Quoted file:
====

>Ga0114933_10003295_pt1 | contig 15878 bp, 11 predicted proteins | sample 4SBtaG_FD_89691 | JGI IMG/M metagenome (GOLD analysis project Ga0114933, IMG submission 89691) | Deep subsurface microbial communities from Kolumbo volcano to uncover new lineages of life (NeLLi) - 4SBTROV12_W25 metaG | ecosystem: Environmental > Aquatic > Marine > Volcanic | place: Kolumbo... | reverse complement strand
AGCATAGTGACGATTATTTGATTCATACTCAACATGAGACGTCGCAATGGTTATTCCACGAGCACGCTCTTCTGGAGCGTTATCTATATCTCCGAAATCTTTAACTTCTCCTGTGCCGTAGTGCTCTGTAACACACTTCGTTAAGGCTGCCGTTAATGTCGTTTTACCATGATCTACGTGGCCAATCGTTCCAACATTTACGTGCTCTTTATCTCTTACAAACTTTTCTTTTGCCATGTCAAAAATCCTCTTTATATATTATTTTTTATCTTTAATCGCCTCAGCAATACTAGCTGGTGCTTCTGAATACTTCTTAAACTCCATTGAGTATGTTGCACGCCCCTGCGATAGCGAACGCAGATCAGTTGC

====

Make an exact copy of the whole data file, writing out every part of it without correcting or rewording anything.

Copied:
>Ga0114933_10003295_pt1 | contig 15878 bp, 11 predicted proteins | sample 4SBtaG_FD_89691 | JGI IMG/M metagenome (GOLD analysis project Ga0114933, IMG submission 89691) | Deep subsurface microbial communities from Kolumbo volcano to uncover new lineages of life (NeLLi) - 4SBTROV12_W25 metaG | ecosystem: Environmental > Aquatic > Marine > Volcanic | place: Kolumbo... | reverse complement strand
AGCATAGTGACGATTATTTGATTCATACTCAACATGAGACGTCGCAATGGTTATTCCACGAGCACGCTCTTCTGGAGCGTTATCTATATCTCCGAAATCTTTAACTTCTCCTGTGCCGTAGTGCTCTGTAACACACTTCGTTAAGGCTGCCGTTAATGTCGTTTTACCATGATCTACGTGGCCAATCGTTCCAACATTTACGTGCTCTTTATCTCTTACAAACTTTTCTTTTGCCATGTCAAAAATCCTCTTTATATATTATTTTTTATCTTTAATCGCCTCAGCAATACTAGCTGGTGCTTCTGAATACTTCTTAAACTCCATTGAGTATGTTGCACGCCCCTGCGATAGCGAACGCAGATCAGTTGC